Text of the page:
Controversy about appropriate antibiotics, length of treatment and whether to treat acute otitis media continues. In addition, when antibiotic therapy has been chosen as the most appropriate course and a primary treatment failure occurs, the choice for repeat treatment may not be clear. Hueston and colleagues reviewed the antibiotics being used in these cases and evaluated reports to see which medications were most likely to be effective and result in fewer treatment failures.
The medical records of children younger than 12 years with otitis media were reviewed. The patients who returned within 45 days of the initial diagnosis for otitis media and received a new prescription for an antibiotic were classified as primary treatment failures. Those with primary treatment failure were reviewed to determine which of these children subsequently had a 90-day period without otitis media, followed by a new diagnosis of otitis media. The antibiotic used in the final episode of otitis media was recorded, as was the medication chosen for the first episode. First-line drugs were amoxicillin, ampicillin, penicillin and trimetho-prim-sulfamethoxazole. All other drugs were considered second-line medications.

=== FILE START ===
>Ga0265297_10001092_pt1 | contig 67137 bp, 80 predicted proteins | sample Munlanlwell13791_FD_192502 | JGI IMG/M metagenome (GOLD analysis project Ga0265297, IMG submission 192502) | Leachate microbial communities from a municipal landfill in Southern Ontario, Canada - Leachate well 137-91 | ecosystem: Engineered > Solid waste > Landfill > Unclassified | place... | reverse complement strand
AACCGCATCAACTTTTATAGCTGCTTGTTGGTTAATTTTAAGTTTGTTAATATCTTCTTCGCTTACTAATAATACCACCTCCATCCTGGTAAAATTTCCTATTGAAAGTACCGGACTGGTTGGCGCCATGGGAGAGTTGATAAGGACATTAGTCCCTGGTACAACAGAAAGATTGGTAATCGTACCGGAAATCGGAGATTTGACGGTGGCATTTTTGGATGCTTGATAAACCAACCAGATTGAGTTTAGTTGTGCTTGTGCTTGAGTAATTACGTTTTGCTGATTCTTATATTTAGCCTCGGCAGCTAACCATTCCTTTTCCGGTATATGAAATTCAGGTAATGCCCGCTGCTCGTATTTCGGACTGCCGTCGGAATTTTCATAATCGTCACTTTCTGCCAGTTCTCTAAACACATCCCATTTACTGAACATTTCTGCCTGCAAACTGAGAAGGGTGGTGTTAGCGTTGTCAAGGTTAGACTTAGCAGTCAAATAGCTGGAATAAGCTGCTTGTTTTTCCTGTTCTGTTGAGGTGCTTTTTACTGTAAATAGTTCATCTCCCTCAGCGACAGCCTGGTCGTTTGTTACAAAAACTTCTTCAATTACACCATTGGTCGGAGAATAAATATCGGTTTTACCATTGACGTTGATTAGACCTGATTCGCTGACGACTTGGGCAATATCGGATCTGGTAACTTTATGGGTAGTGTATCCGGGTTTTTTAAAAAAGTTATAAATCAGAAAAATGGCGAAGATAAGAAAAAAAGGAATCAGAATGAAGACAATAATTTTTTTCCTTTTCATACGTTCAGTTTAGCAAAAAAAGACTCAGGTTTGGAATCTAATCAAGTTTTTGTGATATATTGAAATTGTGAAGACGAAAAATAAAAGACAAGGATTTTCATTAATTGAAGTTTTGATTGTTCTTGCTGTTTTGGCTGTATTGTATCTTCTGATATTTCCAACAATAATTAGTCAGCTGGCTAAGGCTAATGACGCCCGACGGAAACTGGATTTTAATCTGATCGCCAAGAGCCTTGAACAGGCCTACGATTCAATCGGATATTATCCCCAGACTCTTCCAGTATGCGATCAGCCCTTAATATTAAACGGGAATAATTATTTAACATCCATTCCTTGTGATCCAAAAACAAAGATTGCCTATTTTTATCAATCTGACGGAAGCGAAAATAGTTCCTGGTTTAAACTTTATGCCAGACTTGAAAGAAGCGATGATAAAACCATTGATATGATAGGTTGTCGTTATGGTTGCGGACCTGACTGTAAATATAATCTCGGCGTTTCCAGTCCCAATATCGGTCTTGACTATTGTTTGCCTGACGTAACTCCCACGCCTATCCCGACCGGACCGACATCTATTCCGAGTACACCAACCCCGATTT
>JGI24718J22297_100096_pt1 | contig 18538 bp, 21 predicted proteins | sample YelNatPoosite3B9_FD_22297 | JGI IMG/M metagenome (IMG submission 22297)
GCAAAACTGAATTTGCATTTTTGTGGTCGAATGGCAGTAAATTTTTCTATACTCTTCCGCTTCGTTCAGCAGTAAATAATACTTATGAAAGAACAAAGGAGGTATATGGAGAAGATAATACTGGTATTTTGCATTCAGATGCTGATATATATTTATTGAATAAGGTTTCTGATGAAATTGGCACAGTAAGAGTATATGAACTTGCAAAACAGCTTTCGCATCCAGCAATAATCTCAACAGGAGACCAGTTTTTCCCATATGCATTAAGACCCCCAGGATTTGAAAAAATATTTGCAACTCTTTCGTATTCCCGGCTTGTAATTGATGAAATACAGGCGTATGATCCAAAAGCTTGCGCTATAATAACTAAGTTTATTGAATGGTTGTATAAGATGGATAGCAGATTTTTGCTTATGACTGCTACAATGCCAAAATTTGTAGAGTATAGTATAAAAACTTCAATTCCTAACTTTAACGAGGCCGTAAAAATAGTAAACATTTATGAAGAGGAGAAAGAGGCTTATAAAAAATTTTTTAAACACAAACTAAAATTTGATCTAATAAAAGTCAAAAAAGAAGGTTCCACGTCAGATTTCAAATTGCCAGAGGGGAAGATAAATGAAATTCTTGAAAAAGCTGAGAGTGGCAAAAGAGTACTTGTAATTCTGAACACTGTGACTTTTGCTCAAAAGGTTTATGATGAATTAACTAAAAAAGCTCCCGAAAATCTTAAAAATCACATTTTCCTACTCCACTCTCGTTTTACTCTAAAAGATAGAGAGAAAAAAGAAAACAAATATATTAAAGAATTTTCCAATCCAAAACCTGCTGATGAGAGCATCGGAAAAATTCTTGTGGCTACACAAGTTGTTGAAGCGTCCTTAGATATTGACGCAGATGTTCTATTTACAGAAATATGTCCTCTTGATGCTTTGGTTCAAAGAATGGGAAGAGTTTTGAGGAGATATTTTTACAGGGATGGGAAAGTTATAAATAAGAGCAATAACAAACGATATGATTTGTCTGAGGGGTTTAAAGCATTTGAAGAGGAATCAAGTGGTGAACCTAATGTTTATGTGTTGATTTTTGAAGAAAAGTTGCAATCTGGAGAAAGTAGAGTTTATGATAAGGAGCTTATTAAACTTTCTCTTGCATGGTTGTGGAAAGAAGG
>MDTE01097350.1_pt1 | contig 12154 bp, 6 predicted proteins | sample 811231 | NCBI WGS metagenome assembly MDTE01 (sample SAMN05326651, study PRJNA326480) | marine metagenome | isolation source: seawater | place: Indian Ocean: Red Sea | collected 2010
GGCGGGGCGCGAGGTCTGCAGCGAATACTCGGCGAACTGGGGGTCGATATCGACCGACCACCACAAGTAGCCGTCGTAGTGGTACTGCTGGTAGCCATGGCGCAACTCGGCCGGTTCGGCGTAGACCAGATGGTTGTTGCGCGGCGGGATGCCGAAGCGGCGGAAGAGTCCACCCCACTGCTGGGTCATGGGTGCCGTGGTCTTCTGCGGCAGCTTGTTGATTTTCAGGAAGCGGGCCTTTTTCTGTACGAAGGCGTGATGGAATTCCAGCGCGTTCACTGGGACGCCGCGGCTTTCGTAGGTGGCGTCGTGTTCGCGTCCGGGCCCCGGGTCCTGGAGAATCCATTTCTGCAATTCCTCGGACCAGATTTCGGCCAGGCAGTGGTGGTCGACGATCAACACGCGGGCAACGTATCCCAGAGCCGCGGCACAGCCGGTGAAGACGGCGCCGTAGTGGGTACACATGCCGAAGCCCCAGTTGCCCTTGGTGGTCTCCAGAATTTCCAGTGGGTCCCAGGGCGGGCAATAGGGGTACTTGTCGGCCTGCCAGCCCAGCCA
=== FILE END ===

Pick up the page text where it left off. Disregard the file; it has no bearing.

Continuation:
A total of 7,807 children were diagnosed with otitis media. Of these, 1,416 patients (18 percent) were classified as having a primary treatment failure. Subsequently, 343 patients were seen for recurrent otitis media occurring at least 90 days after the primary treatment failure. A first-line medication was prescribed in 69 percent of these cases. Second-line antibiotics were more likely to be used if the recurrence occurred soon after the treatment failure. Rates of failure were similar for first-and second-line antibiotics (13 percent vs. 19 percent, respectively).
The authors conclude that there is no benefit to choosing a second-line antibiotic (a broad-spectrum antibiotic) when otitis media recurs following a treatment failure. When a child presents with a recurrence of otitis media after a presumed treatment failure, amoxicillin, ampicillin or trimethoprim-sulfa-methoxazole are reasonable treatment choices that will be less costly, just as effective and less likely to cause resistant strains of micro-organisms than would use of broad-spectrum agents.